WASHINGTON, Aug. 4, 2021 - After the murder of George Floyd in the summer of 2020, people across the country, including college students, engaged in massive and sustained protests. Many institutions of higher education released public statements expressing support and solidarity in the days after the protests began. Together with the National Association of Diversity Officers in Higher Education (NADOHE), NASPA (Student Affairs Administrators in Higher Education) analyzed those statements and the actions taken thereafter. The resulting report, “Moving from Words to Action,” is now available.
“When no one follows up to see what actions were taken, statements are just words,” said Kevin Kruger, president of NASPA. “This report examines what changes institutions have made and shares strategies for increasing racial justice on campuses across the country.”
Researchers conducted a two-part analysis, including a content analysis of public statements and letters released by 230 institutions and a national survey of vice presidents of student affairs and chief diversity officers regarding commonalities and goals across the statements and the types of actions that have followed since then. After seeing an institution’s public statement condemning racism, campus communities may ask how their leadership will back up their promises or whether they will take any meaningful actions at all.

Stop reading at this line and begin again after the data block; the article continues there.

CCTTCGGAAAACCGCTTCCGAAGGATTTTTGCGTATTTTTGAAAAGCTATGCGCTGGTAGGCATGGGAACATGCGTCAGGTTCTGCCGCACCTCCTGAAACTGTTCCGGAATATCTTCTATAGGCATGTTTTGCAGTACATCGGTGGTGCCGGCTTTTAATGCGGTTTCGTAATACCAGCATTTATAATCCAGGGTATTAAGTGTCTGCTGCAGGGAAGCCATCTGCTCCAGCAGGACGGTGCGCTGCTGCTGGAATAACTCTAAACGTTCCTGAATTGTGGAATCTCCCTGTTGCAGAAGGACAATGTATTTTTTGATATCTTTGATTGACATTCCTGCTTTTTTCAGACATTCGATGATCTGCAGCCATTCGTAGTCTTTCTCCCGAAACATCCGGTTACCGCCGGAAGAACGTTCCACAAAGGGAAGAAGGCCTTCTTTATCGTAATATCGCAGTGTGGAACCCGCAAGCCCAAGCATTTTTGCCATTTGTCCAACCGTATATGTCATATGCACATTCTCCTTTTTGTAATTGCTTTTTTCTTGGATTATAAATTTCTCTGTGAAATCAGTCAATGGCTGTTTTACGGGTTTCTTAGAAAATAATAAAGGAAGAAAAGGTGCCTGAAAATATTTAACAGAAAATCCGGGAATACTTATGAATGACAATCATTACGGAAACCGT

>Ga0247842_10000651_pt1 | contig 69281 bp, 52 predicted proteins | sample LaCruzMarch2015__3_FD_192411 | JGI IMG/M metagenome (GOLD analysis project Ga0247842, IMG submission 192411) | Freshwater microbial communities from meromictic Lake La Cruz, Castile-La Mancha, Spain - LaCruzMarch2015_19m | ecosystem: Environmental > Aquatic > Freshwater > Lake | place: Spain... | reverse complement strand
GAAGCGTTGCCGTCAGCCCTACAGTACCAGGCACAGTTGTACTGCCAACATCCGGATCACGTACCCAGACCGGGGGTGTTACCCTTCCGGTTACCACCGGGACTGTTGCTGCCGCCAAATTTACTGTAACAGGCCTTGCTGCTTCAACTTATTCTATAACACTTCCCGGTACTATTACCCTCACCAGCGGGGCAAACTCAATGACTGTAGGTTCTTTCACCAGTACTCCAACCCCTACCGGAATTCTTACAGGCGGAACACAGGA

The survey found that 85% of institutions that reportedly issued statements also took action in at least one of the following areas: Resource Investment, Hiring & Recruitment, Education & Training, Data Assessment, Pedagogy & Curricula; Public Statues & Buildings, and Campus Police Reform. Findings indicate that racial justice efforts prior to George Floyd’s murder primarily focused on education and training, and that changes implemented within the first eight months that followed focused on actions related to resource investment, with 37% of institutions starting to fund new initiatives related to DEI work, 28% seeking new grant funding and donations for DEI-related initiatives, and 21% hiring additional staff for the central DEI office. While there are a variety of other actions now being taken by institutions, most respondents indicate that these are still in progress.
“Colleges and universities cannot hope to confront the impact of racial injustice without fully examining and reviewing their systems at every level, and we hope this research helps all institutions to begin or continue that process,” said report co-author Paulette Granberry Russell, president of NADOHE.
The full report includes the results of the statement content analysis and the survey, as well as information about actions being taken by institutions, providing a useful roadmap of possible actions for those institutions still developing their approach to racial justice on campus.
To access the full report, visit https://naspa.org/report/moving-from-words-to-action-the-influence-of-racial-justice-statements-on-campus-equity-efforts.
NASPA is the leading association for the advancement, health, and sustainability of the student affairs profession. Our work provides high-quality professional development, advocacy, and research for 15,000 members in all 50 states, 25 countries, and 8 U.S. territories.
NADOHE serves as the preeminent voice for diversity officers in higher education. Its vision is to lead higher education towards inclusive excellence through institutional transformation.